Trojan.Agent.Formbook monitors activity on the Firefox web browser in order to steal login details for the Facebook social media network.
Based on the settings of your F-Secure security product, it will either move the file to the quarantine where it cannot spread or cause harm, or remove it.
A False Positive is when a file is incorrectly detected as harmful, usually because its code or behavior resembles known harmful programs. A False Positive will usually be fixed in a subsequent database update without any action needed on your part. If you wish, you may also:
Check for the latest database updates
First check if your F-Secure security program is using the latest detection database updates, then try scanning the file again.
Submit a sample
After checking, if you still believe the file is incorrectly detected, you can submit a sample of it to F-Secure Labs for re-analysis.
NOTE If the file was moved to quarantine, you need to collect the file from quarantine before you can submit it.
Exclude a file from further scanning
If you are certain that the file is safe and want to continue using it, you can exclude it from further scanning by the F-Secure security product.
Note You need administrative rights to change the settings.
Note: Description is based on analysis of sample (SHA1) 524e1011c26b6bf7e23f5d107222397129f9893d.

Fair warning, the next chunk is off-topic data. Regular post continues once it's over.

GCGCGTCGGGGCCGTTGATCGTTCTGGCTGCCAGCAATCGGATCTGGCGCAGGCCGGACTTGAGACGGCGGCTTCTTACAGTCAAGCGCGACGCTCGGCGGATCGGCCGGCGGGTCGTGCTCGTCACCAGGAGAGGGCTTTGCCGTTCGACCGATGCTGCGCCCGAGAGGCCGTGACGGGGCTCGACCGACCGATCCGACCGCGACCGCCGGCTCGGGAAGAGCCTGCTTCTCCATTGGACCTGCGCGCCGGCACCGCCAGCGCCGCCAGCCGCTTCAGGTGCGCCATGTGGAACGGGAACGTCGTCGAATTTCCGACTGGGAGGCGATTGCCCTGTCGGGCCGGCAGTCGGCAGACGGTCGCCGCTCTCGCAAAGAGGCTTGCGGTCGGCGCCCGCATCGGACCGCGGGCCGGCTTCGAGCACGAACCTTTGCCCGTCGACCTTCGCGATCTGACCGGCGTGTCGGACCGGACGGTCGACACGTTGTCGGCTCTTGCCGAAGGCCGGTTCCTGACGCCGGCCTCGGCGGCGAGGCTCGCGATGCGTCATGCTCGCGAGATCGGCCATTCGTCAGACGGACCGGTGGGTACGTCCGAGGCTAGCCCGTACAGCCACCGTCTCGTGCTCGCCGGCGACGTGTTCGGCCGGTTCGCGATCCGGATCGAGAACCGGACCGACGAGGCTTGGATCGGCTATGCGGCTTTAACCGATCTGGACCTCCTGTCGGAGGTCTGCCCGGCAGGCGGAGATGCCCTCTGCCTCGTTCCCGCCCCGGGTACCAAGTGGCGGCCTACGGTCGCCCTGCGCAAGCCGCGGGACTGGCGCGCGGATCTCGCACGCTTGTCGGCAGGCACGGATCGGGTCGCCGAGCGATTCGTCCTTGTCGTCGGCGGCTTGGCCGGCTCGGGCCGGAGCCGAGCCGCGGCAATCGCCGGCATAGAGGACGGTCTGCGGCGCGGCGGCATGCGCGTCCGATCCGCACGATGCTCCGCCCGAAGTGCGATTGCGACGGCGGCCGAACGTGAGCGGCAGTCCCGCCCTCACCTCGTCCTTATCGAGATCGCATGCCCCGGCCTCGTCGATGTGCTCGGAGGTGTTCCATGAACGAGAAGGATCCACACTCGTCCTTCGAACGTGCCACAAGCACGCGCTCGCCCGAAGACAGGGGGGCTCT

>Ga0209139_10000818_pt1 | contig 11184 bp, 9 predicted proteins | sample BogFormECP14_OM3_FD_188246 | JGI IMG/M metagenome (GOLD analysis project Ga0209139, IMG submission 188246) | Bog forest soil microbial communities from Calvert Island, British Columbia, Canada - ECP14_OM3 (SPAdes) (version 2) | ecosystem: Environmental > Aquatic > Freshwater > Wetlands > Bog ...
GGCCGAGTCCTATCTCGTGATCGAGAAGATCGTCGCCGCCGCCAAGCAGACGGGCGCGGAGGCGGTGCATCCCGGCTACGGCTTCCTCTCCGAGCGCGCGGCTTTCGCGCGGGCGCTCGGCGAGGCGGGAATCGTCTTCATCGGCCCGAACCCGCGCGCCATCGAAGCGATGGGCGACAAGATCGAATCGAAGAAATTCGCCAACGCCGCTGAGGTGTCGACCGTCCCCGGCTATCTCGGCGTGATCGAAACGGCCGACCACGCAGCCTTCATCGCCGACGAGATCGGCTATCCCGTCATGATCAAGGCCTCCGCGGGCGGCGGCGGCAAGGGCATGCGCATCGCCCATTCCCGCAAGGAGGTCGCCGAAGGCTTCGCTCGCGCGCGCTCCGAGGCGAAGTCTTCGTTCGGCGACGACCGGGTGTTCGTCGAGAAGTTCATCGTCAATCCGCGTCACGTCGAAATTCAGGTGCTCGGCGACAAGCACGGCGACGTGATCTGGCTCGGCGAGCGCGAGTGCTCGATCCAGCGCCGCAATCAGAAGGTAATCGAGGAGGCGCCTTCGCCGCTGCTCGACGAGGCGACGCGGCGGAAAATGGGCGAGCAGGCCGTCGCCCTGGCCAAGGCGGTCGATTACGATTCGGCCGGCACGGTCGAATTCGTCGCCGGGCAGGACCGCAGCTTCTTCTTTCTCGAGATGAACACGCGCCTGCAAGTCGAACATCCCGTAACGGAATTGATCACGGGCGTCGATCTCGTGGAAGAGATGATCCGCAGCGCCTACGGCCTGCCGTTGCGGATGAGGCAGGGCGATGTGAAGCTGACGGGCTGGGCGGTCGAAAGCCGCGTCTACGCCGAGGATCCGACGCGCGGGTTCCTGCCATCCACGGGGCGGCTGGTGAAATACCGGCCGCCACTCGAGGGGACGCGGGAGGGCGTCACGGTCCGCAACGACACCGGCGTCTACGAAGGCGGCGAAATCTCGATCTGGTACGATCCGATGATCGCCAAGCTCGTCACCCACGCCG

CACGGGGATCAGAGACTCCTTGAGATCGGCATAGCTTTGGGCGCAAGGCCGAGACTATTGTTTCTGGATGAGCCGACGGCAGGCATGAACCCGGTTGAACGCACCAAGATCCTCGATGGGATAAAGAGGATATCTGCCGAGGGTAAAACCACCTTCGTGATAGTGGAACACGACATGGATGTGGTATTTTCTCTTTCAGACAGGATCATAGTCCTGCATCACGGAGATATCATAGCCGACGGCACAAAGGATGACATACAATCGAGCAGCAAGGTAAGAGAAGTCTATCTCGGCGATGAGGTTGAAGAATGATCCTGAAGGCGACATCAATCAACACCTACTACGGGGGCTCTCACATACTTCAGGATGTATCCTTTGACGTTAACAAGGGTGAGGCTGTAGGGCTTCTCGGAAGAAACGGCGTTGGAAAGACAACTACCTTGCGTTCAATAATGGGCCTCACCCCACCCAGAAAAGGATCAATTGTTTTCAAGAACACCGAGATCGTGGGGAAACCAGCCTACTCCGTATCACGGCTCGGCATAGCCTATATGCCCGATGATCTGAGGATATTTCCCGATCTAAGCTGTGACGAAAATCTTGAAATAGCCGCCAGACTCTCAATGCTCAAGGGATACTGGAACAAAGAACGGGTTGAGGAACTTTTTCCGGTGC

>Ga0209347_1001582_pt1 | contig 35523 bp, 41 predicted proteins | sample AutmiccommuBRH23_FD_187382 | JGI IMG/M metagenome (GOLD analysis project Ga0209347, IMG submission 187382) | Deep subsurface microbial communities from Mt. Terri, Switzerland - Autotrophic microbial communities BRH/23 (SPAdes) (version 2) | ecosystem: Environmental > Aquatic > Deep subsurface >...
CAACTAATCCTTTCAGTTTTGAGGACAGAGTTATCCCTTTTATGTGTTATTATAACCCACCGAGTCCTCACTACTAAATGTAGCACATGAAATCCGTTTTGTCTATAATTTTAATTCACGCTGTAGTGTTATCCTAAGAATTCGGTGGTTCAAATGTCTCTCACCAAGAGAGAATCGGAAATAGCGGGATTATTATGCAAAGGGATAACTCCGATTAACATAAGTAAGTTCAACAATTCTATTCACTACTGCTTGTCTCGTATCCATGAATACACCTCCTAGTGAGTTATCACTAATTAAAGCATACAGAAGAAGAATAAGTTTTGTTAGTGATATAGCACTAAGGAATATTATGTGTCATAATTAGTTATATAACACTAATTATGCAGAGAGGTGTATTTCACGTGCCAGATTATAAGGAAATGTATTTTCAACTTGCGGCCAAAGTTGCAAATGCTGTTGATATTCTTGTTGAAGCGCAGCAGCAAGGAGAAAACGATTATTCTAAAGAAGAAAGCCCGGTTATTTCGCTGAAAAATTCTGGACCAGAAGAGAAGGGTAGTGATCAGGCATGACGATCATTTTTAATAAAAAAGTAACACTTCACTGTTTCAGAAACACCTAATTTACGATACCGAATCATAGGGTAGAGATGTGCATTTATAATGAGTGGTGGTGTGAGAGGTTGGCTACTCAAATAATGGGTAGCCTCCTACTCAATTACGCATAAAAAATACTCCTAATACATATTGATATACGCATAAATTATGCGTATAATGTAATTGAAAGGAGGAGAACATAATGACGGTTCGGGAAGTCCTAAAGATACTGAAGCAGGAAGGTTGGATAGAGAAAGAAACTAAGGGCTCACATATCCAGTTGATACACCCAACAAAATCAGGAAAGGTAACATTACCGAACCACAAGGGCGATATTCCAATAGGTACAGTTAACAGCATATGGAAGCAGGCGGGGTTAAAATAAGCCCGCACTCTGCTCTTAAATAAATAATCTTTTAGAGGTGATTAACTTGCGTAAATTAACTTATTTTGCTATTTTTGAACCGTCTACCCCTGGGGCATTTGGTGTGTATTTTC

In addition to stealing login details, Trojan.Agent.Formbook can also:
The trojan is spread as a specially-crafted document file attached to spam email messages. If the user opens the attached file, the trojan is launched.
Trojan.Agent.Formbook checks the computer for any common anti-debugging techniques or keywords, such as "VM", "Sandbox", “"VMWare Users.exe", and "VMWare Service". If any are found, the trojan immediately exits.
This step is intended to make it harder for security researchers to analyze the malware.
The trojan adds the following registry key to the Windows registry so that it will automatically run whenever the computer is started:
Trojan.Agent.Formbook drops multiple script files with random extensions in a folder named CNE in the Temp folder, with most being decoys to camouflage its actual usable components. Examples of some of the files it drops are:
The trojan uses the following command to run the pwm-axa script file:
It then runs another script file, this one with a random name. As an example, the script file CDWDY is run next using the following argument:
This script launches a new thread and injects it into the explorer.exe process by using the following sequence of command prompts:
From there, the trojan can begin monitoring the Firefox browser for activity.
If the user opens Facebook's login page in the Firefox browser, Trojan.Agent.Formbook steals any data the user enters into the login form on the page. The stolen data is then forwarded to the trojan's C&C server.
The trojan attempts to connect to the following remote servers:
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